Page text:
Cheap With Patina: 1963 Cadillac DeVille

1963-cadillac-deville-barn-find

Fifties and early-sixties Cadillacs were special cars and subsequently are sought after by people who appreciate the big cars of that era. I’m not going to be buying a mint ’59 Caddy, the tail fin king of motordom, anytime soon, but maybe a later model… still with decent size fins… might be within reach. This ’63 DeVille isn’t in the best condition, and it’s a 4-door, not a coupe or convertible. But on the other hand, according to the seller it runs and sounds healthy and even the power windows work. Find it here on craigslist for only $3,750 in Bellingham, Washington.

1963-cadillac-deville-patina

Of course there are going to be limitations to a complete early-’60s Caddy that’s offered at an affordable price. The seller says it has good patina, but in this condition maybe that’s going a bit far since few people who would want to drive this car would call all that dirt and missing paint “patina”. “Good potential” might be a better way to describe it since there’s no obvious rust perforation and the seller’s claim that it has a straight body seems reasonable.

1963-cadillac-deville-interior

If the seller’s claims are true this Caddy could be worth the effort to clean up, go through the systems to be sure they function safely and reliably, then throw on a coat of paint. But it’s best not to assume too much with a neglected car like this. Better to budget for some serious work on the brakes, steering, and other power systems, and maybe the transmission too.

1963-cadillac-deville

It’s probably too much to hope for that the mileage is anywhere near the 9200 indicated on the ODO. It’s more likely that it’s been around once or maybe even twice. The good news is that there are documents and history for the car since new, plus a clean title. And the asking price is lower than a lot that we’ve seen here on Barn Finds lately, so it could be worth checking this Caddy out if you’re in the Pacific Northwest. If you do, let us know what you find out about this big boy.

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Comments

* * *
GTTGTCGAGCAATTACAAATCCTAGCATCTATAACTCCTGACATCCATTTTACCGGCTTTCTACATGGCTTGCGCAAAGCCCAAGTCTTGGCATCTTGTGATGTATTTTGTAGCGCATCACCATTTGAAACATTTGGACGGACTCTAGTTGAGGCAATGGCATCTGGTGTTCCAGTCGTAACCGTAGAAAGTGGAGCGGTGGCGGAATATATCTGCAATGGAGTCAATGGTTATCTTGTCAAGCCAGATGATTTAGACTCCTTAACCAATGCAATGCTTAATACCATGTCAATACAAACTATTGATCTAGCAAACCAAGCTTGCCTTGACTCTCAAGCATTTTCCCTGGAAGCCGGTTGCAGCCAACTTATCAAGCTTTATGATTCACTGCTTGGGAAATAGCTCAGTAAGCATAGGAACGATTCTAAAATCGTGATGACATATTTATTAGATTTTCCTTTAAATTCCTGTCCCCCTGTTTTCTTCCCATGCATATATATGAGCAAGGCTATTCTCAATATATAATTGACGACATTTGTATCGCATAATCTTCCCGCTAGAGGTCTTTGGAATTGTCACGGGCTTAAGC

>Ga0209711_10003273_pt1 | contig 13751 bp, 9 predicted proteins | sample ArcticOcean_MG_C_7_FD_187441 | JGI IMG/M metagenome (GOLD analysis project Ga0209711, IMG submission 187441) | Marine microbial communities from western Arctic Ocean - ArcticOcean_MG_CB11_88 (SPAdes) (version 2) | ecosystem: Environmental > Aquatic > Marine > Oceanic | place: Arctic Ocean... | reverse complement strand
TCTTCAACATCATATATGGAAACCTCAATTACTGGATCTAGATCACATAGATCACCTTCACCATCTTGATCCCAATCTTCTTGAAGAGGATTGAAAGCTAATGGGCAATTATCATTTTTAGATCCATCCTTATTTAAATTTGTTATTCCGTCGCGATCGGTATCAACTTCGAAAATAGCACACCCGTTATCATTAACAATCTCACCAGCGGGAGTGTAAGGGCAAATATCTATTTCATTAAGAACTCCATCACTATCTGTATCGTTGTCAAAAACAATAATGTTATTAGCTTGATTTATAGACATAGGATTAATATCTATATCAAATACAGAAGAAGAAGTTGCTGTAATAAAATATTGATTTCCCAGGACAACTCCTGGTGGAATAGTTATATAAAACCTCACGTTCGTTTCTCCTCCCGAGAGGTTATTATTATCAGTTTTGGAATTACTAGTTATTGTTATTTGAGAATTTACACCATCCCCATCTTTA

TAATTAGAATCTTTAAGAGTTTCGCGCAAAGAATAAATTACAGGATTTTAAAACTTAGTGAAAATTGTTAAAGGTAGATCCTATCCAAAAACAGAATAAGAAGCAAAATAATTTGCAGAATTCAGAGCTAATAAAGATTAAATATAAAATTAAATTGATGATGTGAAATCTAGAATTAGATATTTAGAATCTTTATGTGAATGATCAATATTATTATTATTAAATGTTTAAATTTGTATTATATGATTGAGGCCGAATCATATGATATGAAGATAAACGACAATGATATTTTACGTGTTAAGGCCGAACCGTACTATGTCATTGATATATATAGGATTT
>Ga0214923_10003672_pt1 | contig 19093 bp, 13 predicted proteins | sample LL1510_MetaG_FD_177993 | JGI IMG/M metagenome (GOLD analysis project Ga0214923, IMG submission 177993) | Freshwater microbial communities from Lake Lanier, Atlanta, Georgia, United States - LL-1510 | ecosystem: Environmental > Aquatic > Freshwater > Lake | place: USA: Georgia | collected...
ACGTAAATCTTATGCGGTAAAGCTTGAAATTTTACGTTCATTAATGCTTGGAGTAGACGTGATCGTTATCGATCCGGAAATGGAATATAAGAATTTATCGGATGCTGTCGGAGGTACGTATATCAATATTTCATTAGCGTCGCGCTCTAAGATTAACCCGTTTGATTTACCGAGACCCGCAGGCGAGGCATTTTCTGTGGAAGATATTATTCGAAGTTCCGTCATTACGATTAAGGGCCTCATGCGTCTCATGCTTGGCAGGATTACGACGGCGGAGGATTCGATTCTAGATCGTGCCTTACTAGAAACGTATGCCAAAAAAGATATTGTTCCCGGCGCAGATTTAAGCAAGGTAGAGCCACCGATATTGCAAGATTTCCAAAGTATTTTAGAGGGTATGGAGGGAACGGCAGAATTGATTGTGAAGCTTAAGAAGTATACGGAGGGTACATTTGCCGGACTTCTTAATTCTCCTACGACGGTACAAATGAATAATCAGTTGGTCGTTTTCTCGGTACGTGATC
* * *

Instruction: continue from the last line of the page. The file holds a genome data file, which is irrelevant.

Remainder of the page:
1. Mark E

    One warning: it appears to be equipped with the autotemp AC (where you set the thermostat to the desired temp). Having owned a ’64 Fleetwood, I found out the head units are year specific and replacements are NOT available. If it’s bad you send it in to be rebuilt at the cost of $1k plus! I was able to gimik the vacuum hoses on mine so I had a choice of either freezing my feet or cooling the windshield to the point that I couldn’t see through the condensation on the outside. -_-;

  2. sunbeadon

    This one is due north and 65 minutes from bein’ in my backyard; before I make an offer, do any of our BFFs know a good divorce lawyer? I’d at least have place to call my home!

    Clear-coat it, get it running, buy an oil pipe line and you are ready to roll!

  3. paul

    Go for the bus, move in, then go for the Caddy. Just think you’ll have the Taj Mahal & a land yacht.

  4. Carl Beck

    Hopes, Dreams, Wishes… a spider web of self woven financial destruction. A money pit of “what ifs” and “should haves”. All compounded by “while I was at it, I thought I might as well…”

    Now may be if it was a 61/62…

  5. sunbeamdon

    or maybe a Convert?

    We are all subject to “just wtf was I thinking?”; i.e.: 1941 Lincoln Continental Convert, classic lead-sled with “see-through” floors, trunk pan and frame. Seems like Ford filled the sills with foam – good idea (to trap water)! Although I did dump it on some enthusiast for a modest profit (little did he know)